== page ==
By E. Kirsten Peters, College of Agricultural, Human & Natural Resource Sciences
Grizzly bears put my weight gain to shame. In late summer, they eat some 50,000 calories per day and gain more than 100 pounds. When they hibernate, they fast and live on their body fat. While sleeping the winter away, they don’t pee or poop. They conserve energy by having heart rates around 15 beats per minute.
While hibernating, the sows give birth and nurse their young – activities fueled by what they ate in the fall. When they emerge from their dens in the spring, the bears are much slimmer. In short, their “before” and “after” pictures are quite different.
In – and out – of diabetes
Here’s the simple version of how grizzlies manage their huge weight transition. They first succumb to diabetes and then reverse slipping into that state. We know when they do this; researchers are now investigating how they manage the trick.
Lynne Nelson and Charles Robbins of Washington State University work with grizzlies kept in the only research-based grizzly colony in the country. They study the bears as they go through their annual transformations. In the fall, when the bears are packing on the pounds, they are fed commercial kibble supplemented by such things as salmon, venison and apples. The bears also have access to a grassy meadow.
“Grizzlies are grazers,” Nelson told me. “People don’t always think of that, but they eat a fair amount of grass.”
One secret to how grizzlies manage to stay healthy while becoming obese is that they have a lot of “good” cholesterol. And their cholesterol levels don’t change much when they pack on the pounds. Studying how they do that could one day help with interventions in human medicine.
Hearts at rest
A number of things the bears do while they hibernate are fascinating. The animals have a four-chambered heart, just like we do. But when they sleep the winter away, only two of the chambers keep working while two are at rest.
“Working on two of four cylinders makes sense because the demands on the heart are low,” Nelson said.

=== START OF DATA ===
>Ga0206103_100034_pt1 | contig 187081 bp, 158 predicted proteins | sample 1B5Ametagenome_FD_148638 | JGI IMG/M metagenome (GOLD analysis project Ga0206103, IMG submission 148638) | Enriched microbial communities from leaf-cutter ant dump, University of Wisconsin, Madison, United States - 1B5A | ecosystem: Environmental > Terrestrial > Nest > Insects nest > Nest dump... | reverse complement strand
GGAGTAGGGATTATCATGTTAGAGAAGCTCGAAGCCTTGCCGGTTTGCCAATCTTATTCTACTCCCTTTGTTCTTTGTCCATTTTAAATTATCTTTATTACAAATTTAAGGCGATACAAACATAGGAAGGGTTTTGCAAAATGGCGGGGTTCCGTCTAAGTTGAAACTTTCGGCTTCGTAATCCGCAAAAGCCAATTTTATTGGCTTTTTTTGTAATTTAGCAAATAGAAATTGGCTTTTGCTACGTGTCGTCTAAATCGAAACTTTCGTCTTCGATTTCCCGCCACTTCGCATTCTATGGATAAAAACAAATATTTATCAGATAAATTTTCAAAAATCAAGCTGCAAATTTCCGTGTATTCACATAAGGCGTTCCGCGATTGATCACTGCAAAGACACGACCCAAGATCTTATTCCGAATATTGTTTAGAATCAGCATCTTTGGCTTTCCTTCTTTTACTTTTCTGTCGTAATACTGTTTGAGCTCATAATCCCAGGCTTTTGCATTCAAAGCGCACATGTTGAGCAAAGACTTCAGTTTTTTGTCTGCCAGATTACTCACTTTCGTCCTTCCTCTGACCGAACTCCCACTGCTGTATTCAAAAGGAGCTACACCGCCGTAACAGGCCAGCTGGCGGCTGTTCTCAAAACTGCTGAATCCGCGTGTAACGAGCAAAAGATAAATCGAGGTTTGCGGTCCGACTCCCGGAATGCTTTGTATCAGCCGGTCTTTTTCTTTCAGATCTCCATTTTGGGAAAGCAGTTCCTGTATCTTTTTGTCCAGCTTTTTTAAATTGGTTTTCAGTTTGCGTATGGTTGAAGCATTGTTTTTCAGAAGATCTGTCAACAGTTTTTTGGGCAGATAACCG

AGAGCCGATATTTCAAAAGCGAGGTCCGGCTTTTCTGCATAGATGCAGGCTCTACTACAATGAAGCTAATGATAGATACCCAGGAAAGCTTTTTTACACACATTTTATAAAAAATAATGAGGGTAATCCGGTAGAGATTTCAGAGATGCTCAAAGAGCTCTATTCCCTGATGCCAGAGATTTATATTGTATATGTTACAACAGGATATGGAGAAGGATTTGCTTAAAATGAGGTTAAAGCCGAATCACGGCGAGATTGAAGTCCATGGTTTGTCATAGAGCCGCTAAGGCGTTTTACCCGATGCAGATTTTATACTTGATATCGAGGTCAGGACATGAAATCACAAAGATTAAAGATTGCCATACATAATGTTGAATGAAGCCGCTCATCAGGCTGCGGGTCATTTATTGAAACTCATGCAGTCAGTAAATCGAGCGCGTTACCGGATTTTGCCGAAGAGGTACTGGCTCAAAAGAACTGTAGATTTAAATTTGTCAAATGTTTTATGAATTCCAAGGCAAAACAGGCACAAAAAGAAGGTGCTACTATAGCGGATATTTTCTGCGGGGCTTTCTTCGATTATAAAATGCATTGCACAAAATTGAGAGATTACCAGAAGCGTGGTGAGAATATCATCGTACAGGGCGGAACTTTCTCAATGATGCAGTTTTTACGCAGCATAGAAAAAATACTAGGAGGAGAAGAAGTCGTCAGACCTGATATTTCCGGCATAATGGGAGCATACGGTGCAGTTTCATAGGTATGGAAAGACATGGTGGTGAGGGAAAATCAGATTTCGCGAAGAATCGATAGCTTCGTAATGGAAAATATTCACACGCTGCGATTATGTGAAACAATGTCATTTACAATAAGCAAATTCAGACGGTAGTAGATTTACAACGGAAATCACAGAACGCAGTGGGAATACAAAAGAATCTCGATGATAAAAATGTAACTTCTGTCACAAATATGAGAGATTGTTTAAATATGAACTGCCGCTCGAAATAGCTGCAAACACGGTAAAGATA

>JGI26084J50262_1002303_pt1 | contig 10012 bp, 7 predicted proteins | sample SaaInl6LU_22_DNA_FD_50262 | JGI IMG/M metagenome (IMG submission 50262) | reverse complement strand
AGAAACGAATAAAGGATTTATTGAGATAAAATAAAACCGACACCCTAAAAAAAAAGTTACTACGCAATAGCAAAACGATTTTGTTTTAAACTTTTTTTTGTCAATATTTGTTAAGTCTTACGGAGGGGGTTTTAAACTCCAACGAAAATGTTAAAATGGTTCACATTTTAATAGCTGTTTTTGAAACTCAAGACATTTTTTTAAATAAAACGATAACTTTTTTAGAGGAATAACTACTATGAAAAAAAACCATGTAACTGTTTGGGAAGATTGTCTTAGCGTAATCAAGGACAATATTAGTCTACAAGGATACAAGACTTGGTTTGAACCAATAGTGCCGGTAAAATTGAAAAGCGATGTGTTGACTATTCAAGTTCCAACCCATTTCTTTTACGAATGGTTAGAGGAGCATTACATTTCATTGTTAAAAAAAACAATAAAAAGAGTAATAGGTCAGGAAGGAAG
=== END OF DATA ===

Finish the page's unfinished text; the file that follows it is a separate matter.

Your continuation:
Even with that reduced cardiac output, grizzlies can stand up and move around during hibernation. Humans would black out in a similar situation. Again, studying what bears can do may help spur advances in human medicine.
As the winter months tick by, the grizzlies’ hearts lose muscle mass. Up to 25 percent of their hearts can atrophy. This change is then naturally reversed in the spring when they come out of their dens and begin a more active life.
Human exposure from the start
Of course, doing cardiac research on grizzlies requires some special approaches.
“We start training the bears when they are cubs for exams we’ll want to do on them throughout their lives,” Nelson said. “It’s easier to start on an animal that’s 4 pounds rather than one that’s 400 pounds.”
Nelson, Robbins and those who work with them use positive reinforcement and “clicker training,” much like that used with dogs today. Food is used as the ultimate reward.
“Bears are faster learners than dogs,” Nelson said. “They are problem solvers.”
The goal is to have bears trained so that researchers can draw blood from them and administer exams like electrocardiograms and echocardiograms (an ultrasound test). To facilitate the research, the bears are taught to go into a crate.
“They sometimes fight to get to go into the crate first,” Nelson said.
Problem bears sheltered
The bears raised from cubs at the WSU facility are used to a lot of interaction with people.
“They need entertainment or work,” Nelson said. “Left to their own devices, they will dig up the sprinkler system (in their yard) or pull down the security cameras.”
The WSU bear colony has 11 animals. About half of the bears were raised at the center while the other half were wild bears that started posing problems or a danger to humans and were brought to WSU rather than being destroyed.
As I struggle with my extra 5 pounds, I marvel at the weight transitions grizzlies naturally go through each year – and I wish the WSU researchers well as they study bear metabolism, weight transitions and cardiac function.
Dr. E. Kirsten Peters, a native of the rural Northwest, was trained as a geologist at Princeton and Harvard. This column is a service of the College of Agricultural, Human and Natural Resource Sciences at Washington State University.